Date of Award


Degree Type


Degree Name

Master of Education


Faculty of Education

First Advisor

Paul Newhouse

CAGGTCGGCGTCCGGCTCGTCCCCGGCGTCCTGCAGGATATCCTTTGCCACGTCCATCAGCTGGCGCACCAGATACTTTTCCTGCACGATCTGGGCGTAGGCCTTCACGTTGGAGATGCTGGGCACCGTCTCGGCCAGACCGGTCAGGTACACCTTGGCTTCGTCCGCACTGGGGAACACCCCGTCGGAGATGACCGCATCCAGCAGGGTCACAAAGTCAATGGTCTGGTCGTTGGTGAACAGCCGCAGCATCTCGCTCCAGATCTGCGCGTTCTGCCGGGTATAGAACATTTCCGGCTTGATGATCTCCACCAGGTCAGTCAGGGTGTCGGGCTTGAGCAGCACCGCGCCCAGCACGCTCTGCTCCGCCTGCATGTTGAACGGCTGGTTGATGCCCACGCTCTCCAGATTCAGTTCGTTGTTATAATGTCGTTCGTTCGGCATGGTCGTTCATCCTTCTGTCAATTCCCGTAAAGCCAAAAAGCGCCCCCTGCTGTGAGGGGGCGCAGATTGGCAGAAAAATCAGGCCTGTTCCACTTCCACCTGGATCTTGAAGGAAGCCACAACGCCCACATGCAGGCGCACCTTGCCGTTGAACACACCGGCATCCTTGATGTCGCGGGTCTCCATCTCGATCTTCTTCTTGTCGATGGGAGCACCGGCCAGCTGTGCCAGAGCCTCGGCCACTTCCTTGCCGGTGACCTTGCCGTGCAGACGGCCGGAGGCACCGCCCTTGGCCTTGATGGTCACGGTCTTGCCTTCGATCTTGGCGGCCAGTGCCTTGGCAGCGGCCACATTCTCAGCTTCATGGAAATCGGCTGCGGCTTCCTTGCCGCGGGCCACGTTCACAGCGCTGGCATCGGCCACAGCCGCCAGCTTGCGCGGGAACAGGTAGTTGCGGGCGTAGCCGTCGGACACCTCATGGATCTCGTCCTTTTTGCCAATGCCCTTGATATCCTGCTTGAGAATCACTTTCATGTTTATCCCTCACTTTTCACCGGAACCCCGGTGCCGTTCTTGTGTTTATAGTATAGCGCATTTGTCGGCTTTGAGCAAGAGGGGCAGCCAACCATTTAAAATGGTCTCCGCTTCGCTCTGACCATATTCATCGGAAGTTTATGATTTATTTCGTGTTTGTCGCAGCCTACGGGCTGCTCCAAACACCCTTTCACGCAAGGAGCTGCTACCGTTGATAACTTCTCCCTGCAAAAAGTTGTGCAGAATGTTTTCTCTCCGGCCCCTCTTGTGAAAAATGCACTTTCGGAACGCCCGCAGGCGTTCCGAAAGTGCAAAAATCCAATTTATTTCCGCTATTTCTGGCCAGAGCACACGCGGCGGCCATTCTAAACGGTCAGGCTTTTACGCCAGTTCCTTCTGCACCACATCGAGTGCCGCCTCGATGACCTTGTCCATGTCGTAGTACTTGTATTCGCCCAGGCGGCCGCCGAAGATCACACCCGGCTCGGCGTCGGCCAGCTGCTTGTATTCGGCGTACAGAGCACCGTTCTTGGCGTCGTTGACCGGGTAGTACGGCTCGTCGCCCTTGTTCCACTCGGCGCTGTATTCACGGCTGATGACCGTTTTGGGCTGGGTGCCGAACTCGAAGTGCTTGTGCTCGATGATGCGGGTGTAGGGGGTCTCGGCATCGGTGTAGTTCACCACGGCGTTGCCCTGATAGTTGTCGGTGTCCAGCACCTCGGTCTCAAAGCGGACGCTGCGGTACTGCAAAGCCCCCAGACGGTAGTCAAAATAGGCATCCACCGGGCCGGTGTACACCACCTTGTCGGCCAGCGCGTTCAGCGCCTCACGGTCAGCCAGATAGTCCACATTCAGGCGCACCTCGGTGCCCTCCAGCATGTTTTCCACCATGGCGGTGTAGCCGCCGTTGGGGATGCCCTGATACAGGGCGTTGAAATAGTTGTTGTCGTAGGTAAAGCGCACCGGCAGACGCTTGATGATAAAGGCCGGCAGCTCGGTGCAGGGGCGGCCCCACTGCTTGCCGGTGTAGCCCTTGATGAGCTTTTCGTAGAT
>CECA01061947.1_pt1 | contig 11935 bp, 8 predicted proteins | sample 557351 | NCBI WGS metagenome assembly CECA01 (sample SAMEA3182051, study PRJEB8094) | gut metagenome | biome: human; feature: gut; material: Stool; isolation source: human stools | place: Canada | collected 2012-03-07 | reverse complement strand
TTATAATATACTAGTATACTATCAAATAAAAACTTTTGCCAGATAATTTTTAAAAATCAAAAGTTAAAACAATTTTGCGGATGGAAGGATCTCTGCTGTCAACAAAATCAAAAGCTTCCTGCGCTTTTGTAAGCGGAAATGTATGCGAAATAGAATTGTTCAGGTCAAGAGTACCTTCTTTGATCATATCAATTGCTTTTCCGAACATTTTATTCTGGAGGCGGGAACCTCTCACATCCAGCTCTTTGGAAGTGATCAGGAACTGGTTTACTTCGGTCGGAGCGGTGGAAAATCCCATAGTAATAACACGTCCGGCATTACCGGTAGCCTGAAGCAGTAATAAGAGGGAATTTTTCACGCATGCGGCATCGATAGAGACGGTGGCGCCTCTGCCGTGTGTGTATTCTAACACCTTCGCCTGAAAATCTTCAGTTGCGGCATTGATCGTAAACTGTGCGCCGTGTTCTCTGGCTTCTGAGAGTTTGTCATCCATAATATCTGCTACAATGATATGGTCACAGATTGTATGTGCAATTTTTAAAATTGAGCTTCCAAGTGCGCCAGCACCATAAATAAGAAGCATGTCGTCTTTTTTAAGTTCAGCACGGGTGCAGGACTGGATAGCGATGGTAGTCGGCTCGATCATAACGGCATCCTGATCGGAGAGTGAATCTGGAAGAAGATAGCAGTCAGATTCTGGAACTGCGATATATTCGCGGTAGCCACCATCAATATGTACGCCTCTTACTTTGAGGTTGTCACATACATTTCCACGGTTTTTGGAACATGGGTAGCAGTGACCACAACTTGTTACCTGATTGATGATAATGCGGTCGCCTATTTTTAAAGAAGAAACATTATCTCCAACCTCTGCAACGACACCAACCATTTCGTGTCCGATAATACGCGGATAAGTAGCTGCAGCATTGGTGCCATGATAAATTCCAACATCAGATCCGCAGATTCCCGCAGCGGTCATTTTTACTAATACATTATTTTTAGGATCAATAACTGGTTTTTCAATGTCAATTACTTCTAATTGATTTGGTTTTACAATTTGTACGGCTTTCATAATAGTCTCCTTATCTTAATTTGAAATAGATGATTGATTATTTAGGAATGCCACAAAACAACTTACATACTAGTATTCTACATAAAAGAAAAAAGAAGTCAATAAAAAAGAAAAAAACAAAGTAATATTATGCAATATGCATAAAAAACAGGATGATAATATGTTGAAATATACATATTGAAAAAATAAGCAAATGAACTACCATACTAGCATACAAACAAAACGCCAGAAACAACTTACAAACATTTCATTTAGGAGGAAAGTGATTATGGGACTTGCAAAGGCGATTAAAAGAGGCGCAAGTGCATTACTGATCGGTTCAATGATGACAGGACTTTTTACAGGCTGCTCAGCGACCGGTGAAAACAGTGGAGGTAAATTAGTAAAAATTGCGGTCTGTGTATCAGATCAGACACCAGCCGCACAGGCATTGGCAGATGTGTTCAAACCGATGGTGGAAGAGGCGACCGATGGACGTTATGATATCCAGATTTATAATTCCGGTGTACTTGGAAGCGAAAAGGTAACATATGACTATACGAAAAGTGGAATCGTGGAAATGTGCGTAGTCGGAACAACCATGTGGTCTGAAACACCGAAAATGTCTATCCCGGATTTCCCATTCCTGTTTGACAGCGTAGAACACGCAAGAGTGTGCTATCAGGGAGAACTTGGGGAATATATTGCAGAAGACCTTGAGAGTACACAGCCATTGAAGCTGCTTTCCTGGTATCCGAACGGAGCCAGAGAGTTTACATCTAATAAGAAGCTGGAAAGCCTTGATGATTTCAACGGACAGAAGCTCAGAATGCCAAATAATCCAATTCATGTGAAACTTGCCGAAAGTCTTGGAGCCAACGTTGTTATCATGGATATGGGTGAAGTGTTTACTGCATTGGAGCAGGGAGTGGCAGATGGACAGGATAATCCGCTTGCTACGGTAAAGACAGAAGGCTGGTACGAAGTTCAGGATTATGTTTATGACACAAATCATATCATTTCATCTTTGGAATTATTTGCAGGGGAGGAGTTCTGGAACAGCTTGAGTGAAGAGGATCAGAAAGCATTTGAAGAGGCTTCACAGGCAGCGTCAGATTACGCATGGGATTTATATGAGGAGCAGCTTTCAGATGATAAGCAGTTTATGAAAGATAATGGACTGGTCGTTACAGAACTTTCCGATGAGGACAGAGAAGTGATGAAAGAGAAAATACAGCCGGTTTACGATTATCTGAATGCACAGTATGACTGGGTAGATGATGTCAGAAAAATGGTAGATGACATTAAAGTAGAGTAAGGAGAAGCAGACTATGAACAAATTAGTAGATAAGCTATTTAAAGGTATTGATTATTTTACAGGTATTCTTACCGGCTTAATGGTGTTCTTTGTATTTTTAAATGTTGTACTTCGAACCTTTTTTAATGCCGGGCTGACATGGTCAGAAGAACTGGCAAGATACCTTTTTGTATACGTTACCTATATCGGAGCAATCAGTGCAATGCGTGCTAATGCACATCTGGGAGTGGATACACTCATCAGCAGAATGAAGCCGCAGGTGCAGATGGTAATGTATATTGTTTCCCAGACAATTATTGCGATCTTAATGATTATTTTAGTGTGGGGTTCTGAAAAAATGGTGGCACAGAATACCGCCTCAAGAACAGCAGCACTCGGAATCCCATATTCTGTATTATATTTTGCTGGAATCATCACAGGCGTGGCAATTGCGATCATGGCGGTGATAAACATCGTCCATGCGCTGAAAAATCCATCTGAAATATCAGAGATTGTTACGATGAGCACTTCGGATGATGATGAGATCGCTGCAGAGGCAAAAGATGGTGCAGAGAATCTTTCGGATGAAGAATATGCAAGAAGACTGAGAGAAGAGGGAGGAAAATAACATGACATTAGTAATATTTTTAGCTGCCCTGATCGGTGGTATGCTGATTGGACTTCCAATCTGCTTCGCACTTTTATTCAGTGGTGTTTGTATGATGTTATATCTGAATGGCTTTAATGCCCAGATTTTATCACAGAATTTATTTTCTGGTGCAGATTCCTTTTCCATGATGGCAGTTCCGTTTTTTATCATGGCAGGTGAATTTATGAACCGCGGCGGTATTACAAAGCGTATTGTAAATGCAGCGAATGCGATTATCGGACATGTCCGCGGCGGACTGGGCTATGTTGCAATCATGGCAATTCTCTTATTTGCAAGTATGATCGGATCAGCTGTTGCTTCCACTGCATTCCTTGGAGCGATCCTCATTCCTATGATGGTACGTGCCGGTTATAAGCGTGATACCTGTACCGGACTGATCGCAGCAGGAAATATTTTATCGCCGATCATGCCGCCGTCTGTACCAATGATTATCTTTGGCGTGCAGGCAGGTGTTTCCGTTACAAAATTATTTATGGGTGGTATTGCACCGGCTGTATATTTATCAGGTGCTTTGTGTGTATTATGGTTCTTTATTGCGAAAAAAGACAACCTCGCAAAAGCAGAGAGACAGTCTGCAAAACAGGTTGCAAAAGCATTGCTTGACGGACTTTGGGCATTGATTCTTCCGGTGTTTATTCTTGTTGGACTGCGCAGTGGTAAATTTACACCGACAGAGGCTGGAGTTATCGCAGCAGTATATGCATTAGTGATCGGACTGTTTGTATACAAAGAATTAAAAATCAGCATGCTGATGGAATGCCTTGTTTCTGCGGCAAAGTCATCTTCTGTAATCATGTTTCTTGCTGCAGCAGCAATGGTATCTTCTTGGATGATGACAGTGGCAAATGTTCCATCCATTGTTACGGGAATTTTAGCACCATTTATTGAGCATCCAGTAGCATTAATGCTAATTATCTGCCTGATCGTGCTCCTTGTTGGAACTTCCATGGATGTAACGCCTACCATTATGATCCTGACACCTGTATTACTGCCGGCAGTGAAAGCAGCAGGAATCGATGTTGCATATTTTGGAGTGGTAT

The fundamental question that this study set out to investigate was: Can the advantages of hypermedia be extended to curriculum materials that are for the sole use of teachers? To consider this question, three areas needed to be investigated: hypermedia (the medium); teachers (the target) and curriculum documents (the content). Hypermedia has a long history dating back to Bush (1986) who in 1945 imagined his Memex system as building information trails between ideas. However, it was not until the mid 1980s that technology caught up with the theory and hypermedia came of age. The evaluation of hypermedia documents is still in its infancy and design standards are still being formlulated. Social acceptability and usability will be of major concern in the evaluation process of hypermedia. Therefore this study needed to investigate whether this medium of presentation is socially acceptable to teachers? Advances in Information Technology (IT), both in hardware and software in the last few years have brought the potential of hypermedia to the personal computer (PC). Information, be it text, sound, graphics or video, or a mixture of these, can now be presented on the same screen and the movement between screens can be seamless. The movement between screens is no longer limited to sequential movement as it is when the information is presented in a hard copy form, but can be randomly accessed. This access allows the user to move about the information as they would move about within their own minds, that is, by association. Already commercial hypermedia products are being produced for the education and "leisure" markets. Teachers' work loads are increasing, as they take on more curriculum responsibilities, while at the same time, information is expanding at a rapid rate. The challenge today is to encourage teachers to use new information technology to overcome these problems. However, since their inception into schools fifteen years ago, computers have not delivered the results that had been expected of them. Can the access to hypermedia curriculum documents help teachers to lessen their work load and encourage them to use IT? Firstly, it is important to consider whether curriculum materials for teacher use are suitable for hypermedia presentation. The literature indicated that textual materials that are not meant to be read sequentially like a novel, arc suitable to be presented in hypermedia form. At present, curriculum materials for teachers contain the content in hard copy form but the presentation is lacking in quality. This hard copy material is expensive, hard to correct and slow to update. Hypermedia offers the potential to overcome these limitations and to provide easy access to much more information. This new medium could allow teachers for the first to truly integrate their teaching programme by enabling them to access multiple curriculum documents. The methodology used in this study was based on two types of descriptive research, survey and correlation methods. The target population for this study was all K-7 teachers using the Western Australia Mathematics syllabus within Western Australia. The instrument was a mailed survey questionnaire that consisted of five parts. The first part consisted of collecting personal data such as age and gender. The second part was the Computer Attitude Scale (CAS), designed by Loyd and Gressard (1984), and was used to measure attitudes towards learning and using computers. The third part consisted of questions that asked teachers for their views and impressions on the social acceptability and utility of the present hard copy. The fourth part consisted of questions on computer experience and use, both in and outside the classroom. The final part consisted questions on the likely acceptance and usefulness of a hypermedia copy of the syllabus. This study found that the likely medium-based anxiety for this type of application is low for the teachers sampled, with 70 percent indicating that they were likely to accept this type of application. The findings indicated that the acceptance rate increased as the teachers' positive attitude towards computers increased. Teachers that rated themselves competent at using a computer were also more likely to accept this type of application. Time spent using a computer at school showed that teachers who frequently use them at least several times a week were more likely to accept this type of application. The study also found that the majority of teachers sampled considered the ability to link the syllabus to other teaching material was very useful. Many of the problems identified by the teachers sampled concerning the usability of the present hard copy could be overcome using a hypermedia version.